The first beam of protons circulated around an ancestor to the Large Hadron Collider at CERN 50 years ago today.
The CERN Electron Storage and Accumulation Ring (known as 'Cesar') was a crucial stepping stone to building particle accelerators and colliders, eventually leading to the LHC and its ground-breaking particle physics.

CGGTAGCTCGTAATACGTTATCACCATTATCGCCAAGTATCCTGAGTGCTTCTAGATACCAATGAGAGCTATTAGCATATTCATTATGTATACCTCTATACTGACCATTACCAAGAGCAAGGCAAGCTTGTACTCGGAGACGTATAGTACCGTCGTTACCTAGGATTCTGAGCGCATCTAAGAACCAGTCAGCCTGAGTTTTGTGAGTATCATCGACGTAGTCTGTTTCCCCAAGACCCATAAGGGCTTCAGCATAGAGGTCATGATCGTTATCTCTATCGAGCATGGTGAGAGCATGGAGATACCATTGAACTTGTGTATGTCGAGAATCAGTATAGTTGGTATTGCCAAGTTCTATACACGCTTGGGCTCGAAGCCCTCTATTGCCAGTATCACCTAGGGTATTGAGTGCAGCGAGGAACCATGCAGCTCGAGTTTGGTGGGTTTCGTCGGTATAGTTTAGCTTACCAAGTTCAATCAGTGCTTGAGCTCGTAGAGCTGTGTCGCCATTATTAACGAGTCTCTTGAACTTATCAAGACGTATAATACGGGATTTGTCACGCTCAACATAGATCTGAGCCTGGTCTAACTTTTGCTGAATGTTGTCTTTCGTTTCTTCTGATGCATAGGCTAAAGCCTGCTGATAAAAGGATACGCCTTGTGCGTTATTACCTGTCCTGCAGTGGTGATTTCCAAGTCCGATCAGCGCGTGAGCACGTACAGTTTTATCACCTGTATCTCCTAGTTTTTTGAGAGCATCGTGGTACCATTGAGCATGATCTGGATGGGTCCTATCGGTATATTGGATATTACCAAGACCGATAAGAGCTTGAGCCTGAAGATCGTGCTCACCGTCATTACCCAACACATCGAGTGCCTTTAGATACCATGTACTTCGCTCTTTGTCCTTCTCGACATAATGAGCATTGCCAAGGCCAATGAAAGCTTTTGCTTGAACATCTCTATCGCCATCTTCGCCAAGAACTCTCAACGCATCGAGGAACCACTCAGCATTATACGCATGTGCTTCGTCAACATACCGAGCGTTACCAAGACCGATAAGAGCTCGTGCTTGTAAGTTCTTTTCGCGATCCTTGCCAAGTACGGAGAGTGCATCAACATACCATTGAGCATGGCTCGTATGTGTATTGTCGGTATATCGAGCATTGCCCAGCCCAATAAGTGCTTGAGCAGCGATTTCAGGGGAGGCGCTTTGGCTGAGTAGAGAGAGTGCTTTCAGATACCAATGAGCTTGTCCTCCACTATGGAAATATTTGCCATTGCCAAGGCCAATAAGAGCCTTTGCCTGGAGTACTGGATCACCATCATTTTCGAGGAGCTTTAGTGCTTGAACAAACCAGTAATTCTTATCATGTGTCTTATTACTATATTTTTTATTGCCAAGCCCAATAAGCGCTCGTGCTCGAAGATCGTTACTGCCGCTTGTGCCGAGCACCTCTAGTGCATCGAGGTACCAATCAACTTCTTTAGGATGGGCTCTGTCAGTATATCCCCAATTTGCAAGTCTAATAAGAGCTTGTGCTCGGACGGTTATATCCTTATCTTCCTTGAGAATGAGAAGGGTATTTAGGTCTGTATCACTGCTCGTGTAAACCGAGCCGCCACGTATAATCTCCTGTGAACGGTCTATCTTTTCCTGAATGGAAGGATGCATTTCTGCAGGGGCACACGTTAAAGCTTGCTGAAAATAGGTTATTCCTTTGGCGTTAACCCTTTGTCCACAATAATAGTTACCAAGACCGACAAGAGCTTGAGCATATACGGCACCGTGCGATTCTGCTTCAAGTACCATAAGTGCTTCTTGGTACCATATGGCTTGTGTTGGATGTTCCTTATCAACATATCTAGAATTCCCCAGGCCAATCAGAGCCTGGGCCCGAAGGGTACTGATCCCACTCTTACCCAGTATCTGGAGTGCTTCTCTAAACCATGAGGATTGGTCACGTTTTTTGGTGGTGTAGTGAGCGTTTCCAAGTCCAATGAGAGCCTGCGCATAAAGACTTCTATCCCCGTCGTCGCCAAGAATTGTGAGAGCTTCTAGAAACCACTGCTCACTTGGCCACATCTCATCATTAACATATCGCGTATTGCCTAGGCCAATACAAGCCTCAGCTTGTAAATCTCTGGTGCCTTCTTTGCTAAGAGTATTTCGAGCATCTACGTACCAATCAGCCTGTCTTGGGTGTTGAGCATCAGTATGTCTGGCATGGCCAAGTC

The machine was first booted up on 18 December 1963, when the first beam circulated around its meagre 24-metre circumference.
As the picture above shows, it was a far cry from the 27-kilometre long LHC, which is the highest-energy collider ever made and generally considered to be one of mankind's greatest engineering achievements.
But it was also a critical development, leading directly to the development of other machines that themselves paved the way for the LHC itself.
Cesar was eventually dismanted in 1968.